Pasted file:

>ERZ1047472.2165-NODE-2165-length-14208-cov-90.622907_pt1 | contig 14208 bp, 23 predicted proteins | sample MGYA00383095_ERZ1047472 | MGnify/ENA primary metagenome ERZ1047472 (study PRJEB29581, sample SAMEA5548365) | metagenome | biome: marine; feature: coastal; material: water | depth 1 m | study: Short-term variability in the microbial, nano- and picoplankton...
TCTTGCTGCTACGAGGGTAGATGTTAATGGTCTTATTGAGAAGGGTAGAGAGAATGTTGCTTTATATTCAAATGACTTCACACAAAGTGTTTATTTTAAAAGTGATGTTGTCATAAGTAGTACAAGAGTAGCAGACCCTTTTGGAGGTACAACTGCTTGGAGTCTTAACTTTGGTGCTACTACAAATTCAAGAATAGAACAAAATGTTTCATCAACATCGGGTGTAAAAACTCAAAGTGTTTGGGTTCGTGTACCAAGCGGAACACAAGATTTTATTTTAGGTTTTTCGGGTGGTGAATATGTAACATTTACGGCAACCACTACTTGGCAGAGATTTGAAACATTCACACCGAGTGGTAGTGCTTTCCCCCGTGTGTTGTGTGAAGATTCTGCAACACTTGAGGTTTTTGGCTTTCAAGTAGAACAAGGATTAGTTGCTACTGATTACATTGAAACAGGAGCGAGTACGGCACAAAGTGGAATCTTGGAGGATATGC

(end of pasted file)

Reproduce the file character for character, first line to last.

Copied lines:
>ERZ1047472.2165-NODE-2165-length-14208-cov-90.622907_pt1 | contig 14208 bp, 23 predicted proteins | sample MGYA00383095_ERZ1047472 | MGnify/ENA primary metagenome ERZ1047472 (study PRJEB29581, sample SAMEA5548365) | metagenome | biome: marine; feature: coastal; material: water | depth 1 m | study: Short-term variability in the microbial, nano- and picoplankton...
TCTTGCTGCTACGAGGGTAGATGTTAATGGTCTTATTGAGAAGGGTAGAGAGAATGTTGCTTTATATTCAAATGACTTCACACAAAGTGTTTATTTTAAAAGTGATGTTGTCATAAGTAGTACAAGAGTAGCAGACCCTTTTGGAGGTACAACTGCTTGGAGTCTTAACTTTGGTGCTACTACAAATTCAAGAATAGAACAAAATGTTTCATCAACATCGGGTGTAAAAACTCAAAGTGTTTGGGTTCGTGTACCAAGCGGAACACAAGATTTTATTTTAGGTTTTTCGGGTGGTGAATATGTAACATTTACGGCAACCACTACTTGGCAGAGATTTGAAACATTCACACCGAGTGGTAGTGCTTTCCCCCGTGTGTTGTGTGAAGATTCTGCAACACTTGAGGTTTTTGGCTTTCAAGTAGAACAAGGATTAGTTGCTACTGATTACATTGAAACAGGAGCGAGTACGGCACAAAGTGGAATCTTGGAGGATATGC